0

      In Canada, Liberals and New Domocrats are getting stronger. Because of that Harper govt uses every trump card they have.

      Anyway, every time Tamils chose to hang on to sinking ships.

  • 0
    0

    This Cable Explains very well why Eric Solheim was a lousy and incapable of anything type – Peace negotiator and how partial was SLMM as the Sri Lankans complained.

  • 0
    0

    If you consider that TGS-Nopec, a Norwegian company granted exploration rights in the Mannar Basin during the Peace Talks, you can figure out the interest of Solheim in giving everything to the LTTE.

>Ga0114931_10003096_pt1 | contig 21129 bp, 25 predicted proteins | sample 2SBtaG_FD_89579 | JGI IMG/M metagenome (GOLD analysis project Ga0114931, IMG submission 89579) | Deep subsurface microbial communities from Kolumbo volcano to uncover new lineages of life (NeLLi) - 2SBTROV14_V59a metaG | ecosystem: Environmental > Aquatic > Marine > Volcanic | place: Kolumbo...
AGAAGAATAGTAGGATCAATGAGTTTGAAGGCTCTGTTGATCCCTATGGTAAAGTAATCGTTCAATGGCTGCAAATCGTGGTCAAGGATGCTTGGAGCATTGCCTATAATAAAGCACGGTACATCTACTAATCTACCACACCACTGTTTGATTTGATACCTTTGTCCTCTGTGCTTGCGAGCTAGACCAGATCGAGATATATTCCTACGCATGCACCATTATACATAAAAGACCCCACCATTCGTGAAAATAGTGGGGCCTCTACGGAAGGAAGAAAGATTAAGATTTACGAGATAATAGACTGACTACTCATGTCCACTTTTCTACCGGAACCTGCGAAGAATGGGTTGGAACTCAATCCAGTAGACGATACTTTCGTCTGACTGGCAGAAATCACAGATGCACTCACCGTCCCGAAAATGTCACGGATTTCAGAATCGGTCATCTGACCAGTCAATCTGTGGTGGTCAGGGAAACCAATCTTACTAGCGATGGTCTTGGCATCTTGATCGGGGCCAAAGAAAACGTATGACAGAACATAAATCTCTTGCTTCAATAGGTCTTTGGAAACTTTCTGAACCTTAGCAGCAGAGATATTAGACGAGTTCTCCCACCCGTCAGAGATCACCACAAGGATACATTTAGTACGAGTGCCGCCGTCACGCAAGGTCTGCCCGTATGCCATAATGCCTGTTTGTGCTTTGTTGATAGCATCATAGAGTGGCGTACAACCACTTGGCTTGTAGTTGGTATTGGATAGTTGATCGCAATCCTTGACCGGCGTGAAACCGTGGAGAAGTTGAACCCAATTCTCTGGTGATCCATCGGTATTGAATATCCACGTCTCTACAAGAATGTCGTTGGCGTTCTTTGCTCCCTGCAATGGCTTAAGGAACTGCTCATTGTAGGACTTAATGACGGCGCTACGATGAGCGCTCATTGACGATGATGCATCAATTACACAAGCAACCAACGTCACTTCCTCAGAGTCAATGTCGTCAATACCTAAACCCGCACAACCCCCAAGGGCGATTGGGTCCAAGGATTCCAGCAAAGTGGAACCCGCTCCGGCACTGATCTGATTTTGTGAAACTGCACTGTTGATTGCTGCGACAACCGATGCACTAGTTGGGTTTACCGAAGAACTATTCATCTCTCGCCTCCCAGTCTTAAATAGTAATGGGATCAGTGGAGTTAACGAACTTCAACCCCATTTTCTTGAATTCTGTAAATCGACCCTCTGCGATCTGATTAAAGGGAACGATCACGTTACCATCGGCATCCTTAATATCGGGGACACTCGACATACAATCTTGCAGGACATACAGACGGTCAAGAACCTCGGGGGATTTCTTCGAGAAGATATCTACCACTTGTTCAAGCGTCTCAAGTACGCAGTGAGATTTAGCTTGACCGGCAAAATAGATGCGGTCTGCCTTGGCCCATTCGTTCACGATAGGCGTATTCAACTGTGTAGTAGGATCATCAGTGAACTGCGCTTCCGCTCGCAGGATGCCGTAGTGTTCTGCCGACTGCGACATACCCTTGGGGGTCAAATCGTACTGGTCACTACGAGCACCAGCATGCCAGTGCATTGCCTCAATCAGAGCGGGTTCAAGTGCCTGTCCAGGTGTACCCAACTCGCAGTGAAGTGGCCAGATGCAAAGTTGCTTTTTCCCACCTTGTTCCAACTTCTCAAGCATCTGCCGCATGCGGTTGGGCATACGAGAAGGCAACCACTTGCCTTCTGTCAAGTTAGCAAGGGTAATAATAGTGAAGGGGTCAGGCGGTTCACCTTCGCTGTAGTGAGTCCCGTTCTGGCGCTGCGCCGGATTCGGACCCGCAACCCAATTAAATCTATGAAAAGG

It is not a coincidence that in 2006, the government breached the contract with the Norwegian company AND the truce, brookered by the Norwegians.
    Solheim in “Hard Talk” on the BBC affirmed that Norway’s interest in the matter was only to build a better world for his daugheters and all the future generation. In fact he was lobbying to secure a State for the Tigers and oil drilling for Norway.